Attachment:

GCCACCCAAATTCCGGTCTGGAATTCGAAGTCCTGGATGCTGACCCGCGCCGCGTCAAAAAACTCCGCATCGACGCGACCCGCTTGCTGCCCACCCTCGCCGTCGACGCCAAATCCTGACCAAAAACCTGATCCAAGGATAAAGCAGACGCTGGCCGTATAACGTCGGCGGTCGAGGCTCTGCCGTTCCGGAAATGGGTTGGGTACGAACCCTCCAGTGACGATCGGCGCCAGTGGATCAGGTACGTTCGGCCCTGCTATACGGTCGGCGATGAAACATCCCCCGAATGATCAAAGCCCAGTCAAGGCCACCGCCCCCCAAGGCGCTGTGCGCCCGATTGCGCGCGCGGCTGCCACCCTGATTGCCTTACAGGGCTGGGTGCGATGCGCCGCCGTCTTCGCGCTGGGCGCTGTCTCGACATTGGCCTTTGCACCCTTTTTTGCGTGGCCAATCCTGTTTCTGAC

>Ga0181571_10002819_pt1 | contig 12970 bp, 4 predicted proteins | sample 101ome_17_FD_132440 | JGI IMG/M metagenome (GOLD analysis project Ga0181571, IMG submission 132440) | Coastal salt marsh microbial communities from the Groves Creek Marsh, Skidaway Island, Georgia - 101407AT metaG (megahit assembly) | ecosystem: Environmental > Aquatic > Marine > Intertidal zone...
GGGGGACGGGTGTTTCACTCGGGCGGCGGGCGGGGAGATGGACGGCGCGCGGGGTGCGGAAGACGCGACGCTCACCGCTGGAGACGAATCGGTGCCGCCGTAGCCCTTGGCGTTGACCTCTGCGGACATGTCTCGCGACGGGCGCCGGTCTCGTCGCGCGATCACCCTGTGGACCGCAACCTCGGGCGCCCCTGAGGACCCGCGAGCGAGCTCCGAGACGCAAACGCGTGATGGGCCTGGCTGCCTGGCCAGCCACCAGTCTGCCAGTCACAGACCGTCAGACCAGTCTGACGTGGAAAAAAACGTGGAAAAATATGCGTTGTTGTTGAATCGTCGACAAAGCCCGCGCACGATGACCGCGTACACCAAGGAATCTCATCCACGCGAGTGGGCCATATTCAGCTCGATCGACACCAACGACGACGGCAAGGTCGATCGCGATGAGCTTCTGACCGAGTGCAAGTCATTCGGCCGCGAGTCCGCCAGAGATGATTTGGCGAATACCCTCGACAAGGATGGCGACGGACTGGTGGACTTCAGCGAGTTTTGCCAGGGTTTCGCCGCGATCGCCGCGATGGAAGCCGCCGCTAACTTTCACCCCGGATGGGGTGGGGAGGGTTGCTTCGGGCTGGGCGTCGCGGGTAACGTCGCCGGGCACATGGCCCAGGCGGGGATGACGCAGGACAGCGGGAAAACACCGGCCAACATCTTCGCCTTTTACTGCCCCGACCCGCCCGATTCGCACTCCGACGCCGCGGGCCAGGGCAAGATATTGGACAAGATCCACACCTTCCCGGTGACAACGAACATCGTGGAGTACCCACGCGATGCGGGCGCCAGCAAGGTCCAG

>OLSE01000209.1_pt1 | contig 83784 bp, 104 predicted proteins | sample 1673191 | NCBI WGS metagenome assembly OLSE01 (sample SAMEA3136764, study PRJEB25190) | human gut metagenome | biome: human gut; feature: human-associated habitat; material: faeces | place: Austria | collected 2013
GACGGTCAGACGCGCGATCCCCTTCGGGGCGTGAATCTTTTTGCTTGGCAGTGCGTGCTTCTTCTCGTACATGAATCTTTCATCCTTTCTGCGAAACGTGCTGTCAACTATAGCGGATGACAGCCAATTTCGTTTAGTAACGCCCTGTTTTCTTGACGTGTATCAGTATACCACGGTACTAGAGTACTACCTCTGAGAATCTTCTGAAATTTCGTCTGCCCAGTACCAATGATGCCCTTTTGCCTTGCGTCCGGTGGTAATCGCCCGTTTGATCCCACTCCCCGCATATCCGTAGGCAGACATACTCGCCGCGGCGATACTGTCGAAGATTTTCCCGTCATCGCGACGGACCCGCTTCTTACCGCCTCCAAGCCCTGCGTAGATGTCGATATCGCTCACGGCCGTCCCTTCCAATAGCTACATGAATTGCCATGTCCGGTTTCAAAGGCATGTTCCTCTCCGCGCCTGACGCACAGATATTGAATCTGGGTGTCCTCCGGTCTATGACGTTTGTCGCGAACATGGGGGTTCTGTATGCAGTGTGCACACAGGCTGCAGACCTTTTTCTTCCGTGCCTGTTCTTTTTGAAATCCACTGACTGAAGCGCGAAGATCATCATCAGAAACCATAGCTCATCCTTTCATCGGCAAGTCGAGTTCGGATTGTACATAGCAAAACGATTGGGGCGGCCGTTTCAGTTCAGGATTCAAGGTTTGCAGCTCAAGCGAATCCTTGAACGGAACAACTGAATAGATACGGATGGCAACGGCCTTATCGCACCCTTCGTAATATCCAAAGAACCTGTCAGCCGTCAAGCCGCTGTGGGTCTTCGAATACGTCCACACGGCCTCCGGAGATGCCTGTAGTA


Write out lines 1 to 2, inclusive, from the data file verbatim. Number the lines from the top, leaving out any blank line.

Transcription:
GCCACCCAAATTCCGGTCTGGAATTCGAAGTCCTGGATGCTGACCCGCGCCGCGTCAAAAAACTCCGCATCGACGCGACCCGCTTGCTGCCCACCCTCGCCGTCGACGCCAAATCCTGACCAAAAACCTGATCCAAGGATAAAGCAGACGCTGGCCGTATAACGTCGGCGGTCGAGGCTCTGCCGTTCCGGAAATGGGTTGGGTACGAACCCTCCAGTGACGATCGGCGCCAGTGGATCAGGTACGTTCGGCCCTGCTATACGGTCGGCGATGAAACATCCCCCGAATGATCAAAGCCCAGTCAAGGCCACCGCCCCCCAAGGCGCTGTGCGCCCGATTGCGCGCGCGGCTGCCACCCTGATTGCCTTACAGGGCTGGGTGCGATGCGCCGCCGTCTTCGCGCTGGGCGCTGTCTCGACATTGGCCTTTGCACCCTTTTTTGCGTGGCCAATCCTGTTTCTGAC

>Ga0181571_10002819_pt1 | contig 12970 bp, 4 predicted proteins | sample 101ome_17_FD_132440 | JGI IMG/M metagenome (GOLD analysis project Ga0181571, IMG submission 132440) | Coastal salt marsh microbial communities from the Groves Creek Marsh, Skidaway Island, Georgia - 101407AT metaG (megahit assembly) | ecosystem: Environmental > Aquatic > Marine > Intertidal zone...